Arm Yourself: Why I Hate BMI

I hate the standard BMI. I’ve always been perfectly blunt about, am still blunt about it, and will always be blunt about it.

For those of you who don’t know what BMI is, it is the


To find BMI, you can either use a simple online calculator, like the one found here or you can use this formula and do it on your own.

Metric Formula
Metric Formula
Imperial Formula
Imperial Formula

And then you take what you get and you categorize yourself as underweight, normal, overweight or obese according to these standards:

  • Underweight – BMI less than 18.5
  • Normal – BMI between 18.5 and 24.9
  • Overweight – BMI between 25 and 29.9
  • Obese – BMI 30.0 and greater

Simple enough? Sure. Reasonable approximation of your actual body fat? I say no.

By comparing your weight to your height and assigning it a value that is then based on an outdated scale, it doesn’t provide anything close to a comprehensive portrait of the human being measured. Think I’m being a bit judgmental and overreaching about how dated it is? It was developed by Belgium Statistician Adolphe Quetelet approximately 150 years ago.

It does not take into account:

  • Greater bone density
  • Many deviations in body height
  • Muscular development

It was created during a time when physicians needed to be able to make quick calculations without calculators. Today, not only are calculators readily available (Hell, I linked one in this very article), but so is the following technology, and many people have access to them via their health insurance (and in my case my military gym access):

  • Bioelectric impedance analysis
  • Hydrostatic weighing
  • DEXA scan
  • Body taping and comparison

Does it seem like my gripe might be a little more personal than just the facts? It sure is.

Being in the U.S. Army, every time we take an APFT (Army Physical Fitness Test), we have to have our height and weight measured first. If we measure over our acceptable BMI (anything above normal, and they have a chart that shows the maximum weight for the cross section of your height and weight), we have to get taped. There is a bit of a stigma attached to this. I’ve learned to get over it, but it’s there. Then, for males, they tape our neck and waist. If we pass the acceptable measurements there (waist minus neck and referenced on a pre-approved chart), we pass.

The hitch here is that:

  • If you’re muscular, you still get the stigma of having to be taped
  • If you’re actually overweight or obese, you can get away with it by making your neck swell up the day of
  • There are people who can perform the APFT better than average who don’t pass either (I’ve seen a First Sergeant brag to a soldier he was currently counseling for being 1% over… about how he cheats his Santa Claus sized belly by developing a bigger neck… and he doesn’t take the APFT)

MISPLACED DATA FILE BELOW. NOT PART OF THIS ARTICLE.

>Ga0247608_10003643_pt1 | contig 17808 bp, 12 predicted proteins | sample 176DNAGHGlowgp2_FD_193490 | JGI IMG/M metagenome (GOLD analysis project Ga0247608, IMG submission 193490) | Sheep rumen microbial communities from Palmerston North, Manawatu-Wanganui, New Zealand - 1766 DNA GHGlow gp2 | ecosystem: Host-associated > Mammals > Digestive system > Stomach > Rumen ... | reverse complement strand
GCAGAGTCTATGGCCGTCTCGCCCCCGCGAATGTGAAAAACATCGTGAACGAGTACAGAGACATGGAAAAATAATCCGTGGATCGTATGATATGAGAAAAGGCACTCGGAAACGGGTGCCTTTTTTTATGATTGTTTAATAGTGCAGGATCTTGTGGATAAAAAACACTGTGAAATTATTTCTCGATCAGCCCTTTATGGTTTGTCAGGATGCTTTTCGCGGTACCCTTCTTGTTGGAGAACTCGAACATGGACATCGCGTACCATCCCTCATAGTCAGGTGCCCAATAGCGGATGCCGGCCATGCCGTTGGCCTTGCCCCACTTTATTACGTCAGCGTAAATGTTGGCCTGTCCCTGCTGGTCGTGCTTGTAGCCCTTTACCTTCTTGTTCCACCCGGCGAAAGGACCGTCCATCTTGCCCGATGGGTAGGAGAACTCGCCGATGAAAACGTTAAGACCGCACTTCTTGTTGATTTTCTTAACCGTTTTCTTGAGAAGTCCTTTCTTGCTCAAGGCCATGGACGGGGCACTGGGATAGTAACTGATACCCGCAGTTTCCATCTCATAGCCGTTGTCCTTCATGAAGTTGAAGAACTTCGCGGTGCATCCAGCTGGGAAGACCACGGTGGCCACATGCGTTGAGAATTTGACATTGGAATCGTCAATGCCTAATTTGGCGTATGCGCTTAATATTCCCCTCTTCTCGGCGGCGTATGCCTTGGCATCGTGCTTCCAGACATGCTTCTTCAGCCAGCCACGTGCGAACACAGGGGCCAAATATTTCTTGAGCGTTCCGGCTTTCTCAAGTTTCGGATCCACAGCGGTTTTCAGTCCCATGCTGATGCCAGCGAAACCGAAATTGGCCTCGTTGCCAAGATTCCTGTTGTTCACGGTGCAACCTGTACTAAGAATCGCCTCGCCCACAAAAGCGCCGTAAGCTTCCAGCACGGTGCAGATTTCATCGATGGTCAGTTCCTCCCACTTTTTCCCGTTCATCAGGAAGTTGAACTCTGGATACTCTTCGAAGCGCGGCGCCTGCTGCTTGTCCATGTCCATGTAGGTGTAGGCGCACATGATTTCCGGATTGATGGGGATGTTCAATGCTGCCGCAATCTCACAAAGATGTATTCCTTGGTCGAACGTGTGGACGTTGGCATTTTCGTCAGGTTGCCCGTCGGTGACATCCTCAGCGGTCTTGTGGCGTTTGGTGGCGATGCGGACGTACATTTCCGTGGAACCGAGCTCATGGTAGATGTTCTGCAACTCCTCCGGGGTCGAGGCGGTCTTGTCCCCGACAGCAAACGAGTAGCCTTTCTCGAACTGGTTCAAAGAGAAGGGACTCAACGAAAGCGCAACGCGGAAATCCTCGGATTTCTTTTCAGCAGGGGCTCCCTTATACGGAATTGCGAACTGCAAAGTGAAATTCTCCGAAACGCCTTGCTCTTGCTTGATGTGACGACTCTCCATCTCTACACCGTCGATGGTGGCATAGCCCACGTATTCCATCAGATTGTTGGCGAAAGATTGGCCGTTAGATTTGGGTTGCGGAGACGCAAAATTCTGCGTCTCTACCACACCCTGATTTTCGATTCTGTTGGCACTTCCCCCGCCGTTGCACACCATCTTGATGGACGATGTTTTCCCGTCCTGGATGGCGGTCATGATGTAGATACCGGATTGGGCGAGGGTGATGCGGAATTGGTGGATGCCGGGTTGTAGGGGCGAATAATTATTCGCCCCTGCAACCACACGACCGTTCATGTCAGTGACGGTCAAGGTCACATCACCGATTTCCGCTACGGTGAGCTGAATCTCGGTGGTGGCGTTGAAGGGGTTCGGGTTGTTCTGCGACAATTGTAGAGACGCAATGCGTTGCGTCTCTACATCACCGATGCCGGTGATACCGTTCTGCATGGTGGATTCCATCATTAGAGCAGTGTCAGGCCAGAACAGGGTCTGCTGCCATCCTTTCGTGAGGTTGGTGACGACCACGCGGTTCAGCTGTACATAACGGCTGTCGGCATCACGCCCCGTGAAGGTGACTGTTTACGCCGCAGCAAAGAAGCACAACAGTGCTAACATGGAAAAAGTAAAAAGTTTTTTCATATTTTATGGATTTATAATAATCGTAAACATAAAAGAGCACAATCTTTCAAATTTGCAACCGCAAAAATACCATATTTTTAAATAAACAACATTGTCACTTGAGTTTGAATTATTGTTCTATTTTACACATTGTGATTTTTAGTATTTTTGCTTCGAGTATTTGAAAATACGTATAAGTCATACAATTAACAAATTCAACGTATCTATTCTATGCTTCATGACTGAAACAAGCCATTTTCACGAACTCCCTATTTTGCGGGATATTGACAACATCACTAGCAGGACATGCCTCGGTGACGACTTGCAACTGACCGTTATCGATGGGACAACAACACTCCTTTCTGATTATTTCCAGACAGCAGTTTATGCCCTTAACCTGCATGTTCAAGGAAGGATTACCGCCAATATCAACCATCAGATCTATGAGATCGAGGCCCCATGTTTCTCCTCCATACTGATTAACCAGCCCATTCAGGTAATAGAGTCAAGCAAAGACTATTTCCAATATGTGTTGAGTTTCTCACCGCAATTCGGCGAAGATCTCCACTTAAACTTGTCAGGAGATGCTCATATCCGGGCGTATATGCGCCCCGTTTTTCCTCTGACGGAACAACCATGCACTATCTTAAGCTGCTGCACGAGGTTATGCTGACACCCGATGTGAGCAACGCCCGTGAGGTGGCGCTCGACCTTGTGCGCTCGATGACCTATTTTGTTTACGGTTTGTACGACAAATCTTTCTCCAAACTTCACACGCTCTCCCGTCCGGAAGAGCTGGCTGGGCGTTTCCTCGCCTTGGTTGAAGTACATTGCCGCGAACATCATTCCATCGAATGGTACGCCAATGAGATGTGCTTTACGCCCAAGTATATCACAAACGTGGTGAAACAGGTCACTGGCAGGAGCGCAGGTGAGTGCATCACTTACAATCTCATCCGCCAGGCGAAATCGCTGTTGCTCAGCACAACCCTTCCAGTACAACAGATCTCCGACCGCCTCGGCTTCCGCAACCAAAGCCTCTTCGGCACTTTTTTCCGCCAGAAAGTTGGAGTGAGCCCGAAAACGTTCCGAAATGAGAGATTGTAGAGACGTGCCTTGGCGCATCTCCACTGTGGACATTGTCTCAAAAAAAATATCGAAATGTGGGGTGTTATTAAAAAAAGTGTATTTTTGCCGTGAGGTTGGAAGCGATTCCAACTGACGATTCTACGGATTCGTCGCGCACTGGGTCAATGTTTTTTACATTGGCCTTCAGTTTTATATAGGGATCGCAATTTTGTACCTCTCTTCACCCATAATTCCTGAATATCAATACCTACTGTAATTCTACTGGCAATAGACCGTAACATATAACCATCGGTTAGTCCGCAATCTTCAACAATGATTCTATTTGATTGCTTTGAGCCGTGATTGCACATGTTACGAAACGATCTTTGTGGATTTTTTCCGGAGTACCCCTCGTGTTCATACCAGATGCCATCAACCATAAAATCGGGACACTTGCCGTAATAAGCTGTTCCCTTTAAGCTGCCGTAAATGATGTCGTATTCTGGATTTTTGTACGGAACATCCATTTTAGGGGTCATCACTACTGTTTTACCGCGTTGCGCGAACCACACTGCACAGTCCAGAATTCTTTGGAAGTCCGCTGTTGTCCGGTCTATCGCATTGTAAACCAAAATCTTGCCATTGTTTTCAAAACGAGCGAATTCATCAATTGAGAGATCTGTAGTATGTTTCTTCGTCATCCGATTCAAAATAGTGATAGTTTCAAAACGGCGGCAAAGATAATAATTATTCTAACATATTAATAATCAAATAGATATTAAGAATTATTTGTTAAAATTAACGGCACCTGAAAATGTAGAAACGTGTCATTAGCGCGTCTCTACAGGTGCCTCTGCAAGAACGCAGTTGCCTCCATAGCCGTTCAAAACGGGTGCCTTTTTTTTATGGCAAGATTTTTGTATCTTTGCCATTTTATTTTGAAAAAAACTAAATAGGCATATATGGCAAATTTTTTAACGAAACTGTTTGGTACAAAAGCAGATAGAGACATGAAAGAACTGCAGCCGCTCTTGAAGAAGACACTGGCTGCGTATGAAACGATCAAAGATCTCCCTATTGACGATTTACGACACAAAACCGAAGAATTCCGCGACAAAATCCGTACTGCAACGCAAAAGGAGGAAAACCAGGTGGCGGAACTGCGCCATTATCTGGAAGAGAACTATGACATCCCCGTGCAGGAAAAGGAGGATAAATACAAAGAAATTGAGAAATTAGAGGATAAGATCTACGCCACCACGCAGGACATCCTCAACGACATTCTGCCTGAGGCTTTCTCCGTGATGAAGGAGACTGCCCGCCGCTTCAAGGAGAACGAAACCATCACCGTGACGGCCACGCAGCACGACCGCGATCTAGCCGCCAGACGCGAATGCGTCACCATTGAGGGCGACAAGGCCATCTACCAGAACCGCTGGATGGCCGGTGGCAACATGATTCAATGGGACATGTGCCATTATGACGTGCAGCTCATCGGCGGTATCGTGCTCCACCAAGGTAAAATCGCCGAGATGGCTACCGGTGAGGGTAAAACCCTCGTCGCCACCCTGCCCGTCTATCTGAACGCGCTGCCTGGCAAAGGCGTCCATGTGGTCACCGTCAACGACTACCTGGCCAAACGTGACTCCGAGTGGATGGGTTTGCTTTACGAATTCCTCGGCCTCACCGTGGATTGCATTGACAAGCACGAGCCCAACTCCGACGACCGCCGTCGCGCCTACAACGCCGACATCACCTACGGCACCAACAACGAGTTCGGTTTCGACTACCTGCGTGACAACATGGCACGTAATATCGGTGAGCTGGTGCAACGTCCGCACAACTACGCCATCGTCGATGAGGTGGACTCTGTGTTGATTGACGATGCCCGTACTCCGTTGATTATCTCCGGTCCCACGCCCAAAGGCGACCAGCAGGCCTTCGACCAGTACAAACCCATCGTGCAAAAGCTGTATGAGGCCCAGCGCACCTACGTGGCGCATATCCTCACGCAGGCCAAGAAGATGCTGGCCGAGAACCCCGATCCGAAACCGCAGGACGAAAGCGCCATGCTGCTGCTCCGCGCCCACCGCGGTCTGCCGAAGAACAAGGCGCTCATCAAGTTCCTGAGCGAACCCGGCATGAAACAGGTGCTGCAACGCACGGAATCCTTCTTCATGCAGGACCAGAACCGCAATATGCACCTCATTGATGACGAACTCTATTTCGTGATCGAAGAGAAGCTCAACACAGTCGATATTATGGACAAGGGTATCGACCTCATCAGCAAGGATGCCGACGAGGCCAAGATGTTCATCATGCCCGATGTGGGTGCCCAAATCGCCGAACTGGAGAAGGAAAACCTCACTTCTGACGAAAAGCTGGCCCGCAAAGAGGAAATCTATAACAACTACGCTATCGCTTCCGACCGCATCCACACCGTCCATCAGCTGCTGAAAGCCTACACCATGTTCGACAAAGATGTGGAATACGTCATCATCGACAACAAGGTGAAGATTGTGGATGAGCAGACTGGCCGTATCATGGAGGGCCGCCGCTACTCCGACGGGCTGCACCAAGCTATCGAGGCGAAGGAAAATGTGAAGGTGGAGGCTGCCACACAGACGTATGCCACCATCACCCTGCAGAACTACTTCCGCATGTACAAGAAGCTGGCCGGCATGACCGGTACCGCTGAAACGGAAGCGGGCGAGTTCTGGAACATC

I know that I personally was already at the tipping point when I was at my weakest/skinniest. The moment I added any muscle, it tipped me over to “overweight” and I had to start getting taped. However, I wear it as a badge of honor. But I am by far not the only one with an ounce of muscle who has this issue.

See: Borderline Overweight
See: Borderline Overweight

My other problem is with this being used as a medical standard, as well. A few of my friends, including a long time friend who is in the medical field has explained that it is only used as a preliminary gauge for possible heart problems. A quick snapshot. This, for me, is the one acceptable use of this formula, which (in my opinion) is as it should be. Why? Because you can’t base a patient’s medical direction on it without taking additional steps in any case. You’re either going to resort to other measures or conduct further tests. In other words:

Did you pass it? Great. Move on.
Did you not pass it? Great. Time for more tests to make sure there’s an issue.

To me, that means it’s an almost completely unnecessary step, with a ton of exceptions and no real direction. Nevermind that even in that example, people who pass the test may actually be at higher risk than those who do not pass it. They just passed this one arbitrary test.

Now, yes, if you have a BMI of 34 like The Rock and you don’t look like him… you’re probably obese. But there is a lot of grey area before that.

Finally, many people place too much emphasis on it out of a lack of education about the body and fitness.

TLDR/In short/In summary:

  • Outdated
  • Too little data involved
  • Too many exceptions
  • Too many consequences in certain fields
  • Ignores people who might have issues but passed it
  • Many better options out there
  • The uninformed use it to judge themselves

Until Next Time

Jacob Summers (SuperSoldier) is a certified personal trainer, but not a medical expert in the field of nutrition. 


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